VENICE, Fla. (WFLA) – Gabby Petito’s family continues to seek answers from the parents of Brian Laundrie, and if they have their way, they’ll finally hear from them in a court of law.
The lawsuit against Chris and Roberta Laundrie claims they were aware their son had murdered Petito.
After a nationwide search, Petito’s body was found Sept. 19, 2021 at a campground near Grand Teton National Park in northwestern Wyoming. A coroner determined the cause of death was “blunt-force injuries to the head and neck, with manual strangulation.”
Brian Laundrie went missing during the search for Petito, and his partial remains were found on Oct. 20, 2021 in a Florida nature preserve.
The Petito family’s lawsuit now has an initial witness list, which includes Chris and Roberta Laundrie, law enforcement officers and others connected to the case. The initial witness list is routine, procedural, and far from a definitive list of names that would testify should the lawsuit reach a jury trial, but it does offer a glimpse into the strategy behind the lawsuit.
Plaintiff’s initial witness list
- Joseph Petito (Gabby Petito’s father)
- Nichole Schmidt (Gabby Petito’s mother)
- Tara Petito (Gabby Petito’s stepmother)
- James Schmidt (Gabby Petito’s stepfather)
- Christopher Laundrie (Brian Laundrie’s father)
- Roberta Laundrie (Brian Laundrie’s mother)
- Representatives of the Federal Bureau of Investigation (Names not specified)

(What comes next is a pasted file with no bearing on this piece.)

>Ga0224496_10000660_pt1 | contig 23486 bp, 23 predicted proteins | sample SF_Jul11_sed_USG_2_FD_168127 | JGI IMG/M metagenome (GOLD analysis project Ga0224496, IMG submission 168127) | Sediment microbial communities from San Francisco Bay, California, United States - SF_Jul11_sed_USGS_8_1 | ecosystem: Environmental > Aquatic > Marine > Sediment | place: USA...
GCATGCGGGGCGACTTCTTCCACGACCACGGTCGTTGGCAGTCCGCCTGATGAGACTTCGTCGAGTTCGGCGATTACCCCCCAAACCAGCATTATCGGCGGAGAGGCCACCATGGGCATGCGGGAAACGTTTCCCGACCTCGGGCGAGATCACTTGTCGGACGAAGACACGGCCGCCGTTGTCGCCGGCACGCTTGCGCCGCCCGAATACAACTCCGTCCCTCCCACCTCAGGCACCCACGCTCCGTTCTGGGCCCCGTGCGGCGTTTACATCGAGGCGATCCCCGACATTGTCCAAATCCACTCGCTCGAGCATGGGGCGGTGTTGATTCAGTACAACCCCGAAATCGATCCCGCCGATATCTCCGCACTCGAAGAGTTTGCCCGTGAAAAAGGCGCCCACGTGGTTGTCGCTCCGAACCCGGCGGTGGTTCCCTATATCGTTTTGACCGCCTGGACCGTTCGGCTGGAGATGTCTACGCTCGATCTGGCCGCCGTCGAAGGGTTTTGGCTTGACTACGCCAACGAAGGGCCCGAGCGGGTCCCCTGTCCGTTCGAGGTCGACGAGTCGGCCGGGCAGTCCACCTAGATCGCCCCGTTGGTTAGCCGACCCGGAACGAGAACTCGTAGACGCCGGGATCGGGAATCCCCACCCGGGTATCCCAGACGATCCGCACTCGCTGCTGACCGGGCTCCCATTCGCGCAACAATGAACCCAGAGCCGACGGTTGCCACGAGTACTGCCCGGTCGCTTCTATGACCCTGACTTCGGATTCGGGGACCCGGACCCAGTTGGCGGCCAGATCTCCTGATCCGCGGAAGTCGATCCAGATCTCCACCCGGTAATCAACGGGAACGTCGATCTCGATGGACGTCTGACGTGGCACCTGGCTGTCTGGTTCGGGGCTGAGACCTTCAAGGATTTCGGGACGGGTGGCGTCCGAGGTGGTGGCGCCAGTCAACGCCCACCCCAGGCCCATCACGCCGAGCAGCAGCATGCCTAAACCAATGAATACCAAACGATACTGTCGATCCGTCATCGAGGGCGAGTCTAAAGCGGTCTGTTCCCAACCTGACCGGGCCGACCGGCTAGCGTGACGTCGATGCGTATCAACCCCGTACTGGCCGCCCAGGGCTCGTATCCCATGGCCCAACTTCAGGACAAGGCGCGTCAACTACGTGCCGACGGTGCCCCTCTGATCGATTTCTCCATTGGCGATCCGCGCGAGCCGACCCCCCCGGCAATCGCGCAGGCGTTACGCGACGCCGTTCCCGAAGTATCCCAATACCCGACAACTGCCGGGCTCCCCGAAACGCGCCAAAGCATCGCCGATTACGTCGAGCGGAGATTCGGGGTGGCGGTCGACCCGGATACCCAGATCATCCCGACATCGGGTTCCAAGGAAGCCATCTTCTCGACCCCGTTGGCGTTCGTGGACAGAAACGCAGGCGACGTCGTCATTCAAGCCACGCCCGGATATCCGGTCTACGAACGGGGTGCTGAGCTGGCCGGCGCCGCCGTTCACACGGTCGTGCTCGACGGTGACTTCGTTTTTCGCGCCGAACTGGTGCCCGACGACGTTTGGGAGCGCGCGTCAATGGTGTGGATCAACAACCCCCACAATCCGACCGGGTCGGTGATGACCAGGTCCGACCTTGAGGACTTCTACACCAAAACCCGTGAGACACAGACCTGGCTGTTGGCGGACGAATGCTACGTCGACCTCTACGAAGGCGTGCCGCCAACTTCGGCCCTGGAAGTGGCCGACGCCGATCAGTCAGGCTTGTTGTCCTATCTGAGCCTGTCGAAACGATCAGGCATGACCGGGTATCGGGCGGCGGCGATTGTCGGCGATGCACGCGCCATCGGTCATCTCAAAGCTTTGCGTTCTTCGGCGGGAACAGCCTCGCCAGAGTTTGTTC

- Representatives of the North Port Police Department (Names not specified)
“It’s a wish list,” Laundrie attorney Steven Bertolino said. “I’m sure [Petito and Schmidt attorney Pat Reilly] put every party on that list that [he] believes he needs testimony from to prove his case.”
The lawsuit filed earlier this year by Petito’s parents includes several significant allegations including claims that the Laundries sought to help their son flee the country and blocked communication with Petito’s family.
The Laundries, through their attorneys, have filed a motion to dismiss the lawsuit, claiming the allegations are “baseless.” The motion states “there are no more facts that could emerge that would bolster the plaintiff’s claim.”
Bertolino maintains his clients were following his legal guidance and exercising their constitutional right to remain silent while Petito was missing in September. In the motion to dismiss, they argue silence “is what most people would and should do” in a situation such as Petito’s disappearance.
Petito and Schmidt attorney Pat Reilly previously told WFXR’s sister station, WFLA, that the argument for the lawsuit’s dismissal is “outrageous and ridiculous.”
Arguments for the motion to dismiss are scheduled to be heard in Sarasota County Circuit Court on Wednesday, June 22 at 1:30 p.m. in what will be the first court hearing in the Petito case. A ruling on the dismissal attempt is expected by mid-to-late summer.
Barring dismissal, a trial by jury has been set for the week of Aug. 14, 2023, at the South County Courthouse in Sarasota County, Florida.
Nichole Schmidt, Petito’s mother, has also filed a wrongful death lawsuit against Laundrie’s estate, accusing him of performing “intentional acts” that led to Petito’s death.